The school year was once again underway, and it was off to fourth grade. I gained a lot of weight in fourth grade, specifically because my two best friends and I were always fighting. As we already know, the girls in my class were mean to each other. Five other girls and I had to skip afternoon recess every day and go to counseling sessions with Mrs. Mertins. For half an hour every day, we had to work through our issues with one another. Two of my best friends and I were in this group of five. Any time the three of us would fight, they would gang up on me and tell the teacher it was all my fault. The teacher believed them both because it was always two against one.
My mother eventually got sick of the head games and one of them finally admitted that she and the other girls had been lying about me bullying them all the time. I wasn’t completely innocent in all of this, in fact, I was just as mean as the other two, but the point is I was not always the one to blame. After that, I grew closer to *Wendy, and we stopped hanging out with *Lisa. My issues with them might have gone away, but my issues with my body were still there. Looking back on fourth grade I laugh because we were just little drama queens fighting about everything. At the time it seemed like the worst thing in the world. But it wasn’t, I would later find out there are worse things in life then a few tiny fights.
Fifth grade passed by in a blur. I had gained even more weight in fifth grade, as I was just starting to go through puberty. When I finally got to sixth grade, our elementary and the nearby town of Walker elementary started middle school together. This meant that I was introduced to all new kids. Some of the girls I knew from playing basketball with them, and softball against them during the summer. This part of my life was really awkward. I was not very cute. No one is in middle school. All I can really say on the matter is, imagine an overweight girl with glasses, braces, and an awkward personality. I was doomed the first day I started middle school, to be an outcast. The thing that made it even worse was the fact that boys no longer had cooties, and we were starting to find out that some of them we actually liked.
I had a crush on a boy from the other town we merged with. He was from Walker, and he was probably the cutest thing that I had ever seen. I thought he had the prettiest eyes. I was in love, or at least I thought I was. Later in the year, the eighth graders told us that there was going to be a dance, as a joke. At that age, most of the kids in middle school were “going out”. Not that we were actually going anywhere.
I decided to ask him to go to the dance as a friend. A lot of the other girls in my class had already found someone to go with. He laughed at me. I can still hear him say “First of all, you are stupid because there is no dance, and, second of all I would never go out with you because you are ugly.” I had always known I was not pretty, but hearing someone else say it was like a dagger to the heart. I remember fleeing from the gym, and running into the girl’s locker room to cry in the bathroom stall. Shortly after this incident, my best friend and he started “going together”. I was crushed. Soon after the two of us started fighting, she became friends with a girl who hated me, *Melissa.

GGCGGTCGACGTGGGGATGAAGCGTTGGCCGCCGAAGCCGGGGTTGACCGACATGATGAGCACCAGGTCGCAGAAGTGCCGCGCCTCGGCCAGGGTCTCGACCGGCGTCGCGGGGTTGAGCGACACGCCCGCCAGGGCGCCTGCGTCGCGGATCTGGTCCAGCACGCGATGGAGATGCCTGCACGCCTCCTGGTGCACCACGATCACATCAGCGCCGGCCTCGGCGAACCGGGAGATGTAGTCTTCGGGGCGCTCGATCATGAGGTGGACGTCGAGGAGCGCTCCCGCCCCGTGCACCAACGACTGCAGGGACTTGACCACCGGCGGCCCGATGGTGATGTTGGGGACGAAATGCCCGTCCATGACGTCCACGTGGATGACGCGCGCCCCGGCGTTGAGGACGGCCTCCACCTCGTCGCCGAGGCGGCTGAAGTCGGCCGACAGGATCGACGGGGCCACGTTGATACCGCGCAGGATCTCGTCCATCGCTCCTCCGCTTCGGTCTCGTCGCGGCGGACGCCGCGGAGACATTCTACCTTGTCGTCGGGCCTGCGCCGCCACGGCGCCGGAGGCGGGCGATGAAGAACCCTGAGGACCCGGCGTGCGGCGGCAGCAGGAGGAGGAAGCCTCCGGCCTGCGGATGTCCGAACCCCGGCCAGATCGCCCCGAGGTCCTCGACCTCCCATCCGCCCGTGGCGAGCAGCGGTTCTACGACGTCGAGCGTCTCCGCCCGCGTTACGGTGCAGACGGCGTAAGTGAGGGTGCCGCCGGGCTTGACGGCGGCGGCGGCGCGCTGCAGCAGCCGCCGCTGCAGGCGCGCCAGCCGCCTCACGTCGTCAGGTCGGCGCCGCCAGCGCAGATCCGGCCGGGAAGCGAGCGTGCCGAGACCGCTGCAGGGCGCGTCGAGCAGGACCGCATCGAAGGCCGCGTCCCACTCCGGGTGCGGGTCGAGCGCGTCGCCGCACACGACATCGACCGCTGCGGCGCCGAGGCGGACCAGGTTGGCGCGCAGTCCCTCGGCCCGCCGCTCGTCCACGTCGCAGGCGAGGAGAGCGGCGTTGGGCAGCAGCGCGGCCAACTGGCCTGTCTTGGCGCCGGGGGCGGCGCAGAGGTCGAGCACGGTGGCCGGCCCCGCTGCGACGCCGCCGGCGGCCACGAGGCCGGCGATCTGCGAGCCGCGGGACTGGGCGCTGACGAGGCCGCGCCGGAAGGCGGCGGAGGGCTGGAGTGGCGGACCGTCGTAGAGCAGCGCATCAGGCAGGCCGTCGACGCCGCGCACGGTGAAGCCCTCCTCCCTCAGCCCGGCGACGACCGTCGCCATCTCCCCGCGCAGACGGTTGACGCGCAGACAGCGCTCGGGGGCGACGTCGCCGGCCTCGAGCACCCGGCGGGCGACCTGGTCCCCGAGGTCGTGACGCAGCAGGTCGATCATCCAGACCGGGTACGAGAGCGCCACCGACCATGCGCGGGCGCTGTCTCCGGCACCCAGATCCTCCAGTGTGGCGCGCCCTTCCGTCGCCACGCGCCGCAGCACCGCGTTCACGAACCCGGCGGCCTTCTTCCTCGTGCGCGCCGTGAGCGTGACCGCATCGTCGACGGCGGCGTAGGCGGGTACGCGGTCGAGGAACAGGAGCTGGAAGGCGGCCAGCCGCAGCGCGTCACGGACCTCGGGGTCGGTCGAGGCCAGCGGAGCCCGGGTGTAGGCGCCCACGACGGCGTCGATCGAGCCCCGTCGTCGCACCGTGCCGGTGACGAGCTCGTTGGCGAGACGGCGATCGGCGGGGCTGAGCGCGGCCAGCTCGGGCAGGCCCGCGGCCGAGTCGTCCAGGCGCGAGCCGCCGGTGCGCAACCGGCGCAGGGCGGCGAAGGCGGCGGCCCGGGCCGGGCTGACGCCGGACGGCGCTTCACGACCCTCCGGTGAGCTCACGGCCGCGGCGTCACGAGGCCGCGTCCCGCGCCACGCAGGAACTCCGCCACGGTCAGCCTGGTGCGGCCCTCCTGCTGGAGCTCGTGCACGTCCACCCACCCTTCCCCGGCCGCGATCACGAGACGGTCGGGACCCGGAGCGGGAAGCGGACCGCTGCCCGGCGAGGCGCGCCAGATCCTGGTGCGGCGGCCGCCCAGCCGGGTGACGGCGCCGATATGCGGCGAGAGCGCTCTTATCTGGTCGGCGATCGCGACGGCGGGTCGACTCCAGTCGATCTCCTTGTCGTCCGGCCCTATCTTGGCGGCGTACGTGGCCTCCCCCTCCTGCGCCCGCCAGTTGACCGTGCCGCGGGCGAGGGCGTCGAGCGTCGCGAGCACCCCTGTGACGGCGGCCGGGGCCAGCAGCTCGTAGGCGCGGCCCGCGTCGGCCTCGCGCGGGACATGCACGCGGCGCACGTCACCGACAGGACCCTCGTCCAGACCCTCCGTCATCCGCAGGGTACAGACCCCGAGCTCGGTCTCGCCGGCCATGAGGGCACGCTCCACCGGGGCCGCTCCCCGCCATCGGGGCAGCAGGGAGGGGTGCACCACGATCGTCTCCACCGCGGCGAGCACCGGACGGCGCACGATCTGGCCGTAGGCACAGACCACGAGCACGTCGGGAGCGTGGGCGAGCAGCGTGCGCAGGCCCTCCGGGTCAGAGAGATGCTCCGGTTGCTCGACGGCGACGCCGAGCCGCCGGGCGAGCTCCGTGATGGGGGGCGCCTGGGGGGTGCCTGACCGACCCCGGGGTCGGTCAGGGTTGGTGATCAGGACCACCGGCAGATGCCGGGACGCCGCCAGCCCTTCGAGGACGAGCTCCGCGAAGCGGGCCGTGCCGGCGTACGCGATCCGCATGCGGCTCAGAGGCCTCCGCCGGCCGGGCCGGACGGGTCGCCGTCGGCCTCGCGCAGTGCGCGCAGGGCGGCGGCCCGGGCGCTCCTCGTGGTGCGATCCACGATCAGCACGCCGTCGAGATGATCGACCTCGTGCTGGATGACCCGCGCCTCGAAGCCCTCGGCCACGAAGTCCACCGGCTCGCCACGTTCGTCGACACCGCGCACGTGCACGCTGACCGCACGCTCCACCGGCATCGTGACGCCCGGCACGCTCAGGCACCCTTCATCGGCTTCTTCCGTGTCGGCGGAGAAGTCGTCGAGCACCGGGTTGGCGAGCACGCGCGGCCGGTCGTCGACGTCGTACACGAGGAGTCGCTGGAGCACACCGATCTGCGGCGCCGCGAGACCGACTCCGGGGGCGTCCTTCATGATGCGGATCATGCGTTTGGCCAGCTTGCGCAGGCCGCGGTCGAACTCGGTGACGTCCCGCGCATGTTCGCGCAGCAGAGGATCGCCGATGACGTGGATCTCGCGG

*Melissa hated me for no reason. I later found out that the only reason she did not like me was because she thought I was fat and annoying. When we got older we eventually reconciled, but in middle school we hated each other. I spent the rest of sixth, seventh, and a little bit of eighth being bullied by these two girls. I got called fat, I was told my clothes looked like they were picked out by my grandma, and I was not invited to any birthday parties. The only person that seemed to think I was worthy of friendship was *Anna.
*Anna was a Walker girl. She asked me to sing with her in a talent show because she sat next to me in choir and she soon found out that I had a talent. We instantly became friends, and she made the rest of seventh grade and eighth grade bearable. I would not have made it through without her. As for the guy I had a crush on, even though I hated his guts, part of me still had a crush on him. I know how messed up that is, but I was still over weight so it never really mattered anyway. None of the boys in my class ever asked me out, and I still knew I was a freak. The only time anyone complimented me they told me I had beautiful eyes like my mom, and most of the time, they were older. I never believed them. They were just trying to be nice because they knew my mom and dad.
When I finally did start eighth grade, I decided to go out for cross country. My neighbor, who was older, ran cross country, and I had always looked up to her. For those of you who do not know what this is, it is basically running a two and a half mile race as fast as you can. However, since I was in middle school, we usually only ran one to two miles per race. Mr. Mudd and Mrs. Schmidt were my coaches, and they never stopped believing in me. I was not as fast as the other girls, even though some of them hadn’t run as much as me over the summer. I had run one to three miles every day, and I still had no prayer of keeping up with them. Mr. Mudd knew how hard I worked, and he always made me feel like a valued member of the team even though I was the slowest one.